We don’t value creativity. Our school system has generally always favoured the STEM streams. It loves uniformity. It loves data that can be neatly measured. It loves absolutes. There are no absolutes in the creative process. True creativity is reckless and messy and impossible to measure in any quantitative way. The Australian Bureau of Statistics tells us that the creative sector in our country contributes $86.7 billion to our GDP each year. But that’s just measuring creativity with money so that we can validate it – say that it’s worthwhile, because we finally found a way to quantify it. For ‘creatives’, cash is a happy consequence, but never the end goal of one’s pursuits.
Being creative has always been seen as a special quality and certainly isn’t promoted as a universal characteristic. I believe creativity is the natural pathway to our innate mindfulness; for me it has always been the way I make sense of my world, from when I was a small child living with domestic violence and drawing monsters, to the comedian who jokes about her broken-ness. Creativity is like an operating system that helps you make sense of an illogical world. We are all creative. We just don’t believe it.
What if creativity was seen as a second language; something we can all speak, we can all hear, and something we can all do? Creative minds are dangerous. They ask questions. They emote. They push up against the establishment. They become furious about injustice. They join hands and unite. They navigate dark places. The best creativity says the unsaid. The unsaid is an uncomfortable place. People who say the unsaid aren’t easy to control. They think outside the box, they live outside the lines. Government is ostensibly all about social control. It ‘saves’ us from anarchy. Creativity is by its very nature anarchic.
Those in power have always feared the people they govern. Which is ironic, because the reason they hold power is that they’ve curated a system that instills fear in people. Most people are too anesthetised to realise what power they actually have. Creative minds are disruptive. They need to be trimmed. Massaged into shape. That’s why schools are so important. It’s important to start the shaping process with young minds. Teach them to memorise and retain knowledge that is delivered to them, but not to seek knowledge out. I remember the joy of my children at 4 years old. The boundlessness of their thinking filled me with awe. What happened to these magical brains that asked incredible questions? Children struggle to retain their enquiring minds once they hit educational institutionalisation.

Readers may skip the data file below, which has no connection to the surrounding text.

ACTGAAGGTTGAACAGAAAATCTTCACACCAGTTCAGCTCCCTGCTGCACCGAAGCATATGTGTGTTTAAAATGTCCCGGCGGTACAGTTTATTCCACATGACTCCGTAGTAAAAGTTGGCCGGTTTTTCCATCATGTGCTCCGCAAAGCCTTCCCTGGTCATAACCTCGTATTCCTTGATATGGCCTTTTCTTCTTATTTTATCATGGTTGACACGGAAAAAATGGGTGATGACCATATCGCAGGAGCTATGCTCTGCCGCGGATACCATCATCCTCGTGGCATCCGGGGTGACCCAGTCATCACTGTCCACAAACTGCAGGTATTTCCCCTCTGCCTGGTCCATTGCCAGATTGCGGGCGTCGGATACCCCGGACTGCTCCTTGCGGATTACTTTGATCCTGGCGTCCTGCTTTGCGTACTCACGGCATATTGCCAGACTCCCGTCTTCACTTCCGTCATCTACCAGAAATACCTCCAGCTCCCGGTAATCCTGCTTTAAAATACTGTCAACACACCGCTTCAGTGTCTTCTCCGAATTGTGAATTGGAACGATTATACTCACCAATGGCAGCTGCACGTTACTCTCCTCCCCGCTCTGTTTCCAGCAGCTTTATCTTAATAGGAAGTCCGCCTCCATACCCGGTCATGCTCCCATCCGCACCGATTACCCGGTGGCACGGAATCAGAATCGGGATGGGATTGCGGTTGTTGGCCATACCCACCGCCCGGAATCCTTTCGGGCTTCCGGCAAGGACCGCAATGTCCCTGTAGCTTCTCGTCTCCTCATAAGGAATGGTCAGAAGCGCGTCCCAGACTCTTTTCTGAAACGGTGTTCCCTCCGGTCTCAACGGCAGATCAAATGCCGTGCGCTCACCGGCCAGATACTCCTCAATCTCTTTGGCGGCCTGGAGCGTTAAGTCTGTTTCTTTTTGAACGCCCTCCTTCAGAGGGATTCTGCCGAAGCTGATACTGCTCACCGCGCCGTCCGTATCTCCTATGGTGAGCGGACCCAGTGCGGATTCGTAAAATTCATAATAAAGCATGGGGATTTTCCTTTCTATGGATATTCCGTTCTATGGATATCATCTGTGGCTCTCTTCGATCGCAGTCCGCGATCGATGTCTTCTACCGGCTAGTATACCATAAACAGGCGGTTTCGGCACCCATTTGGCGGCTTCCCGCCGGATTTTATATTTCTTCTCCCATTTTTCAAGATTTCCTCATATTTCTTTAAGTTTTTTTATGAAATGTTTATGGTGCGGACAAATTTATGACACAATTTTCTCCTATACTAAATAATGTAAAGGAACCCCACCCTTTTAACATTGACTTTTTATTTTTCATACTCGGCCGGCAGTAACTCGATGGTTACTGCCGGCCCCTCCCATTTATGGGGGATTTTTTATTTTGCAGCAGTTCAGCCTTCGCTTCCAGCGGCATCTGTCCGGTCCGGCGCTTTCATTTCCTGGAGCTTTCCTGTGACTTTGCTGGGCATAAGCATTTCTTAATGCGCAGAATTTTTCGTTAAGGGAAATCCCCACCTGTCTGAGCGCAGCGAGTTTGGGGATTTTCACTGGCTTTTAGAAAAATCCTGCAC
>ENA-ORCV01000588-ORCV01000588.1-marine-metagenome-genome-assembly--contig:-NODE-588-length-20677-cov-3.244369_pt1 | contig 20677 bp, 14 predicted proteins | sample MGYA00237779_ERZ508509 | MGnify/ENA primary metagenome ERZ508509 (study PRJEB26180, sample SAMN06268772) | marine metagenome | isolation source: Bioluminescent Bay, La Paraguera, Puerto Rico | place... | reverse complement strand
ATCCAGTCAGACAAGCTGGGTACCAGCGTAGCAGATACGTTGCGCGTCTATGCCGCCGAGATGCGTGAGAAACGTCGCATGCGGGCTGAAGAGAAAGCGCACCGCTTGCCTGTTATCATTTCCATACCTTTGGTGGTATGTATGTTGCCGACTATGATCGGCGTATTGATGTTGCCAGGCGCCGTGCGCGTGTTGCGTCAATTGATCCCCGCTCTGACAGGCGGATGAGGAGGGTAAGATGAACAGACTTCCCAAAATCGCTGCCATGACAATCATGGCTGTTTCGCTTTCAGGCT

Like my Ivy, who at two years old asked, ‘Is it tomorrow today?’ And at four asked ‘How do they get the milk in the cow?’ Or one day when she looked deep into my soul and declared ‘Every day is a different day.’ Another time she asked ‘Is it okay to not love someone?’ ‘Yes.’ I said ‘Why?’ She replied, ‘I don’t love my baby who wets herself anymore.’ Or on a beach walk; ‘I’ve been meaning to ask this for a long time. Who puts the sand on the beach? There is a lot of it. It must have been a lot of work.’ And sure, it’s cute, but it’s also deeply philosophical and creative thinking.
We take our freethinking free-drawing kids to school and teach them to colour inside the lines. I hated colouring mass produced education department sanctioned line drawings when I was a kid. I wanted to do my own drawings. Colouring-in is not creative. It’s uniform. It’s prescriptive. It can be measured. Colouring-in teaches us to stay in the lines, that we need to obey rules – we need to conform to the ideas created by other people, and we need to stay away from edges.
Personally I’ve always been attracted to people who can’t stay in the lines. People who not only push to their edges, they fall off them, into the abyss. For me, the creative process has always been about making sense of the abyss. Of finding a way to traverse the dark unspoken places of our subconscious mind. Of making magic happen, like Ivy who, when eating grainy bread, pulled a seed from her teeth and asked ‘If I plant this, will I grow a bread tree?’
We need to plant more seeds. You never know what will grow. Maybe even a bread tree.